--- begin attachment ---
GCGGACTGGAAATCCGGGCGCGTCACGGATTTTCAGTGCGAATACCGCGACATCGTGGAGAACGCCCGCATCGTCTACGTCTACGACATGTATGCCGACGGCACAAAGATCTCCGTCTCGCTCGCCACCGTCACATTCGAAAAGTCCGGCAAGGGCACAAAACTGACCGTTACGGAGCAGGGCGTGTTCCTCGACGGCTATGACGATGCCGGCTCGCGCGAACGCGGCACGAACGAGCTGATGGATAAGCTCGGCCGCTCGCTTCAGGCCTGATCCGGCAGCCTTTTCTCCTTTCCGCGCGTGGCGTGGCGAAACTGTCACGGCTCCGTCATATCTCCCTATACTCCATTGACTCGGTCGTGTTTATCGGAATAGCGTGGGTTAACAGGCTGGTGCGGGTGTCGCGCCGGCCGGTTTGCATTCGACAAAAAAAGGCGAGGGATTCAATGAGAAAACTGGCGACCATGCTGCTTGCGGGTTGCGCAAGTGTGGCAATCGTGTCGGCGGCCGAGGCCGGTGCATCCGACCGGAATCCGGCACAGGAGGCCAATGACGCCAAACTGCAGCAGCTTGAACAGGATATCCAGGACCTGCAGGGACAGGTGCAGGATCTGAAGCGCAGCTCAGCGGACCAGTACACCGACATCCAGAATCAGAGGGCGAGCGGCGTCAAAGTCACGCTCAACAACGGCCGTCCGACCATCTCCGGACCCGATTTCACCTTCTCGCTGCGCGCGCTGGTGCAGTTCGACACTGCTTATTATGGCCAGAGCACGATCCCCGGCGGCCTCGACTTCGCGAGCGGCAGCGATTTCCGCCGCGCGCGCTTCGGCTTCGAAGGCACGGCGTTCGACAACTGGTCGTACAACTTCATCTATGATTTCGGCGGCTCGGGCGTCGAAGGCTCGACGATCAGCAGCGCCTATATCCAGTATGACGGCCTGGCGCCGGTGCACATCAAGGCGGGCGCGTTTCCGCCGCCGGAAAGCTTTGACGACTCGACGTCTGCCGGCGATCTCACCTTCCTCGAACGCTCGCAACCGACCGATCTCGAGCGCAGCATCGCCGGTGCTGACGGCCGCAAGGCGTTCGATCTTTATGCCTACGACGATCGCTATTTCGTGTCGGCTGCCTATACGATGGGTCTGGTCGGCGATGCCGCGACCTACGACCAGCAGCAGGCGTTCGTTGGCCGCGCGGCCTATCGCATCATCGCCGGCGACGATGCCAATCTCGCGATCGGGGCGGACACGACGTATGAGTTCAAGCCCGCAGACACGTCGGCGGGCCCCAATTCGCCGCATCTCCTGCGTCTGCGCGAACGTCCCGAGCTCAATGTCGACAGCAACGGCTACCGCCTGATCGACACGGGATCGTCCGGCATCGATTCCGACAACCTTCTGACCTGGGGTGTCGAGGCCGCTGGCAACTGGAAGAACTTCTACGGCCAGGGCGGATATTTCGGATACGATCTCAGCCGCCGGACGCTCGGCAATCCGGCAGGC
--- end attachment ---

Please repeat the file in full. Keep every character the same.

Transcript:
GCGGACTGGAAATCCGGGCGCGTCACGGATTTTCAGTGCGAATACCGCGACATCGTGGAGAACGCCCGCATCGTCTACGTCTACGACATGTATGCCGACGGCACAAAGATCTCCGTCTCGCTCGCCACCGTCACATTCGAAAAGTCCGGCAAGGGCACAAAACTGACCGTTACGGAGCAGGGCGTGTTCCTCGACGGCTATGACGATGCCGGCTCGCGCGAACGCGGCACGAACGAGCTGATGGATAAGCTCGGCCGCTCGCTTCAGGCCTGATCCGGCAGCCTTTTCTCCTTTCCGCGCGTGGCGTGGCGAAACTGTCACGGCTCCGTCATATCTCCCTATACTCCATTGACTCGGTCGTGTTTATCGGAATAGCGTGGGTTAACAGGCTGGTGCGGGTGTCGCGCCGGCCGGTTTGCATTCGACAAAAAAAGGCGAGGGATTCAATGAGAAAACTGGCGACCATGCTGCTTGCGGGTTGCGCAAGTGTGGCAATCGTGTCGGCGGCCGAGGCCGGTGCATCCGACCGGAATCCGGCACAGGAGGCCAATGACGCCAAACTGCAGCAGCTTGAACAGGATATCCAGGACCTGCAGGGACAGGTGCAGGATCTGAAGCGCAGCTCAGCGGACCAGTACACCGACATCCAGAATCAGAGGGCGAGCGGCGTCAAAGTCACGCTCAACAACGGCCGTCCGACCATCTCCGGACCCGATTTCACCTTCTCGCTGCGCGCGCTGGTGCAGTTCGACACTGCTTATTATGGCCAGAGCACGATCCCCGGCGGCCTCGACTTCGCGAGCGGCAGCGATTTCCGCCGCGCGCGCTTCGGCTTCGAAGGCACGGCGTTCGACAACTGGTCGTACAACTTCATCTATGATTTCGGCGGCTCGGGCGTCGAAGGCTCGACGATCAGCAGCGCCTATATCCAGTATGACGGCCTGGCGCCGGTGCACATCAAGGCGGGCGCGTTTCCGCCGCCGGAAAGCTTTGACGACTCGACGTCTGCCGGCGATCTCACCTTCCTCGAACGCTCGCAACCGACCGATCTCGAGCGCAGCATCGCCGGTGCTGACGGCCGCAAGGCGTTCGATCTTTATGCCTACGACGATCGCTATTTCGTGTCGGCTGCCTATACGATGGGTCTGGTCGGCGATGCCGCGACCTACGACCAGCAGCAGGCGTTCGTTGGCCGCGCGGCCTATCGCATCATCGCCGGCGACGATGCCAATCTCGCGATCGGGGCGGACACGACGTATGAGTTCAAGCCCGCAGACACGTCGGCGGGCCCCAATTCGCCGCATCTCCTGCGTCTGCGCGAACGTCCCGAGCTCAATGTCGACAGCAACGGCTACCGCCTGATCGACACGGGATCGTCCGGCATCGATTCCGACAACCTTCTGACCTGGGGTGTCGAGGCCGCTGGCAACTGGAAGAACTTCTACGGCCAGGGCGGATATTTCGGATACGATCTCAGCCGCCGGACGCTCGGCAATCCGGCAGGC